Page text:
__we are wrong__Remember how statistical testing was kind of like a criminal trial? Well,a criminal trial requires that you establish “beyond a reasonable doubt” that the defendant did it. All of the evidentiary rules are (in theory, at least) designed to ensure that there’s (almost) no chance of wrongfully convicting an innocent defendant. The trial is designed to protect the rights of a defendant: as the English jurist William Blackstone famously said, it is “better that ten guilty persons escape than that one innocent suffer.” In other words, a criminal trial doesn’t treat the two types of error in the same way: punishing the innocent is deemed to be much worse than letting the guilty go free. A statistical test is pretty much the same: the single most important design principle of the test is to * control* the probability of a type I error, to keep it below some fixed probability (we use 5%). This probability, which is denoted α, is called the

**of the test (or sometimes, the**

*significance level**of the test).*

*size*## Introduction to Power

So, what about the type II error rate? Well, we’d also like to keep those under control too, and we denote this probability by β (beta). However, it’s much more common to refer to the **power** of the test, which is the probability with which we reject a null hypothesis when it really is false, which is 1−β. To help keep this straight, here’s the same table again, but with the relevant numbers added:

Reality Versus Your Sample |
(Null Hypothesis is False) |
(Null Hypothesis is True) |
---|---|---|

(Reject Null Hypothesis) |
Correct! :) \(1−β\) (power of the test) |
Error (Type I) :( \(α\) (type I error rate) |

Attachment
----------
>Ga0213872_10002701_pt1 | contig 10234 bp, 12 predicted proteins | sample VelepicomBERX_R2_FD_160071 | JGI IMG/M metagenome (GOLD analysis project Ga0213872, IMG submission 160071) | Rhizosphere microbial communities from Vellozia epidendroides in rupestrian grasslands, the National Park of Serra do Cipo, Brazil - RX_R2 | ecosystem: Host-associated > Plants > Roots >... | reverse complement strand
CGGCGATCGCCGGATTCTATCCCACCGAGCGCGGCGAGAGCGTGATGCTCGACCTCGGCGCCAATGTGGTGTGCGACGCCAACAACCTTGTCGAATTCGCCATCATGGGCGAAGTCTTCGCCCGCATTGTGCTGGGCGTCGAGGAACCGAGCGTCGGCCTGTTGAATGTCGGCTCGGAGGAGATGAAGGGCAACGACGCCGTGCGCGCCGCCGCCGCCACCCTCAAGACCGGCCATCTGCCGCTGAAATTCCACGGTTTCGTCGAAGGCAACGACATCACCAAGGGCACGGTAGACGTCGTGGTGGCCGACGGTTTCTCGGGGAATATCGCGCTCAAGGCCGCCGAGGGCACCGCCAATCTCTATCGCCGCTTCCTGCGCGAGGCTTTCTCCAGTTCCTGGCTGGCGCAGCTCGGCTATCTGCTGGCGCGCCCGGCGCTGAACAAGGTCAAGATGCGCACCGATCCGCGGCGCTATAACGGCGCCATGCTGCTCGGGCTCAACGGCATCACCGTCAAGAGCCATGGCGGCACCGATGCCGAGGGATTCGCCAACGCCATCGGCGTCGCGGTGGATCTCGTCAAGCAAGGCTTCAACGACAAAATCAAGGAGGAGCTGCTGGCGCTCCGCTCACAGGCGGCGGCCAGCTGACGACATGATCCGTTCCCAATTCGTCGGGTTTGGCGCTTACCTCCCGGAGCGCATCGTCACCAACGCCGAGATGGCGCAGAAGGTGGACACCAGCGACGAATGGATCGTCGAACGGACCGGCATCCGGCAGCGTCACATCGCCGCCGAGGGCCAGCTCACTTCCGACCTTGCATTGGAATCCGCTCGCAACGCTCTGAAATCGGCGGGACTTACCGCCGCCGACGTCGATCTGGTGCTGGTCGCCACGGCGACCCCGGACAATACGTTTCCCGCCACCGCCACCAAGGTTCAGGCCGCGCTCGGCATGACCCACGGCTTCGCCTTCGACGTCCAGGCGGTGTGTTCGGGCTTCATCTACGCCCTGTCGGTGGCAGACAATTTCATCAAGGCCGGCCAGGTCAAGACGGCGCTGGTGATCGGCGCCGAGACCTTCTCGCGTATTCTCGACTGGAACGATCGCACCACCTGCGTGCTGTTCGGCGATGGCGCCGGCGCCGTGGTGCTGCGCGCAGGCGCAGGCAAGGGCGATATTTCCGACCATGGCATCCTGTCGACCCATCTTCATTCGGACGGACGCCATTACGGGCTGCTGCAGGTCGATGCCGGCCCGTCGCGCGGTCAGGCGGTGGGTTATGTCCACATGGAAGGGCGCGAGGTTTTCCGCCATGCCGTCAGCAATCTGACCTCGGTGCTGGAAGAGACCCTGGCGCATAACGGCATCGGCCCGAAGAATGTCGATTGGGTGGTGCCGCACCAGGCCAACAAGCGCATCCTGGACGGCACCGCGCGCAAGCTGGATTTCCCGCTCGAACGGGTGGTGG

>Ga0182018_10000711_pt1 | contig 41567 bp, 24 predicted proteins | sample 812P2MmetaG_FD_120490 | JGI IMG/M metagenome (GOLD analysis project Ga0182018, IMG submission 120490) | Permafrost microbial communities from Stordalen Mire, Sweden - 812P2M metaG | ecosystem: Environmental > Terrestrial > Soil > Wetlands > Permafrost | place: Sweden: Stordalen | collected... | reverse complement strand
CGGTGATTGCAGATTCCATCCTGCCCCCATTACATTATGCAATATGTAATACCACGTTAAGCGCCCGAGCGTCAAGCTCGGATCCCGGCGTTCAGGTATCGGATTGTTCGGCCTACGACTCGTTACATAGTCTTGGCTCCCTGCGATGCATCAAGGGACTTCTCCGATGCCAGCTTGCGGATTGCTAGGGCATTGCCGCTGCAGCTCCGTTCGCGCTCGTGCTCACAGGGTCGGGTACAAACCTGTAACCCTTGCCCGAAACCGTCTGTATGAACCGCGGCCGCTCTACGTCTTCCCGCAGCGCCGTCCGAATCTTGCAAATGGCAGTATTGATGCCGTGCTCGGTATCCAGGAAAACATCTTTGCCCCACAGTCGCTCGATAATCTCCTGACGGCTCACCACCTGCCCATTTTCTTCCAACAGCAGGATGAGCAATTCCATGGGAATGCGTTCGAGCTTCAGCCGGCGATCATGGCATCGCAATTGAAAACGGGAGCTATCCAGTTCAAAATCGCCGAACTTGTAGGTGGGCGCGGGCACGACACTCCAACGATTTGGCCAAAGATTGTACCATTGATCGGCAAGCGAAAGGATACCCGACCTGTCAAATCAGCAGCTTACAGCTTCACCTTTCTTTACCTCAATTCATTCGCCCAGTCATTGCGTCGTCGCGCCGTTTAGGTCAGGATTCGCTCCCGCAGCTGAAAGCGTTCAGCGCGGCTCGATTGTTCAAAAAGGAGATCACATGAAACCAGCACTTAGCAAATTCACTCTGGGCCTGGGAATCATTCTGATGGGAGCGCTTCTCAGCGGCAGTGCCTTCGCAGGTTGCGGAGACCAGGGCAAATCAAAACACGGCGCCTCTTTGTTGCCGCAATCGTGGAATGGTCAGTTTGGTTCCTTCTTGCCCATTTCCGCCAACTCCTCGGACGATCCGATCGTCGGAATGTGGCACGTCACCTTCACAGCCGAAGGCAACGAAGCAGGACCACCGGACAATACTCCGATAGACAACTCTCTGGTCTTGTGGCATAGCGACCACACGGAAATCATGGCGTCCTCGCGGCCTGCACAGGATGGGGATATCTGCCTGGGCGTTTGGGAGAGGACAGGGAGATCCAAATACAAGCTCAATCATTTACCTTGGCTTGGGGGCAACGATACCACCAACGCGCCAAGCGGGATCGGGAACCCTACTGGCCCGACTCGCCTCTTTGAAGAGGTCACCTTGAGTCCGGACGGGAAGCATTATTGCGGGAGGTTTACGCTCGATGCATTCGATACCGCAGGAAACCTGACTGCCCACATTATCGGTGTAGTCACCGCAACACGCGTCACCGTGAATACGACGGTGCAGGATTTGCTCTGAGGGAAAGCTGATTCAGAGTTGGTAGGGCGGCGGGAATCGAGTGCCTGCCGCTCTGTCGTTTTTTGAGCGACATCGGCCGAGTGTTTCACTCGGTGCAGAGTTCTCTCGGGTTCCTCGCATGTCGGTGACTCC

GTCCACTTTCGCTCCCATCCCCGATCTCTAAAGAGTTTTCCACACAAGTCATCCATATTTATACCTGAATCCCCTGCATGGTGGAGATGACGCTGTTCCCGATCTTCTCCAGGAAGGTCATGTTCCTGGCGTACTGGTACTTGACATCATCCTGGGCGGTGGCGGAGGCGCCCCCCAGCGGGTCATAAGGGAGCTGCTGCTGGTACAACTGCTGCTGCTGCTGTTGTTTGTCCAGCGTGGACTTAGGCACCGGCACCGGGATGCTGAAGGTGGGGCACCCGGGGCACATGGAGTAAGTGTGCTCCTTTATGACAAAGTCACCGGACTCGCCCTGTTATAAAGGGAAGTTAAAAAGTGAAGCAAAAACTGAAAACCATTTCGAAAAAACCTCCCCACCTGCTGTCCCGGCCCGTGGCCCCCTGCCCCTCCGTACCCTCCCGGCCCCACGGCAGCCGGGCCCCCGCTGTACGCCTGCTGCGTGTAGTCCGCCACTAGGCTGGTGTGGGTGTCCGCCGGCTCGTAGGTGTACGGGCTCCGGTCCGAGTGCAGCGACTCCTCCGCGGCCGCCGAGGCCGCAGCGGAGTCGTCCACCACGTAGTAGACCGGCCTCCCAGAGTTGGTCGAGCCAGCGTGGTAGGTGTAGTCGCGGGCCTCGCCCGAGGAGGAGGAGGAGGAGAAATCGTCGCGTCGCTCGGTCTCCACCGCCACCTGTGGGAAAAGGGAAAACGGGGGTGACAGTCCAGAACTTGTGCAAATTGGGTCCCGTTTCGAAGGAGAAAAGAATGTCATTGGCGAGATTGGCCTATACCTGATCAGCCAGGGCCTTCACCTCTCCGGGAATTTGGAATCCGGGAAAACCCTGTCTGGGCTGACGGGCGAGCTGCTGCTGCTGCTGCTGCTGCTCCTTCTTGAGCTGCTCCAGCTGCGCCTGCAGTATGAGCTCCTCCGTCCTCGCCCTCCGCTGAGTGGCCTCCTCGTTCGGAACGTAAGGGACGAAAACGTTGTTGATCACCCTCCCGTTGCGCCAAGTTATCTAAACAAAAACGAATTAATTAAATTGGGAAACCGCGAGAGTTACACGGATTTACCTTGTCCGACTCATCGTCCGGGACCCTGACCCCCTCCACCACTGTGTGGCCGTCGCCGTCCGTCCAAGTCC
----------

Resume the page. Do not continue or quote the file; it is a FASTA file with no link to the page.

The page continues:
(Retain Null Hypothesis) |
Error (Type II) :( \(β\) (type II error rate) |
Correct! :) \(1−α\) (probability of correct retention) |

“powerful” hypothesis test is one that has a small value of β, while still keeping α fixed at some (small) desired level. By convention, scientists usually use 5% (p = .05, α levels of .05) as the marker for Type I errors (although we also use of lower α levels of 01 and .001 when we find something that appears to be really rare). The tests are designed to ensure that the α level is kept small (accidently rejecting a null hypothesis when it is true), but there’s no corresponding guarantee regarding β (accidently retaining the null hypothesis when the null hypothesis is actually false). We’d certainly like the type II error rate to be small, and we try to design tests that keep it small, but this is very much secondary to the overwhelming need to control the type I error rate. As Blackstone might have said if he were a statistician, it is “better to retain 10 false null hypotheses than to reject a single true one”. To add complication, some researchers don't agree with this philosophy, believing that there are situations where it makes sense, and situations where I think it doesn’t. But that’s neither here nor there. It’s how the tests are built.

Can we decrease the chance of Type I Error *and* decrease the chance of Type II Error? Can we make fewer false positives *and* miss fewer real differences?

Unfortunately, no. If we want fewer false positive, then we will miss more real effects. What we can do is increase the __power__ of finding any real differences. We'll talk a little more about Power in terms of statistical analyses next.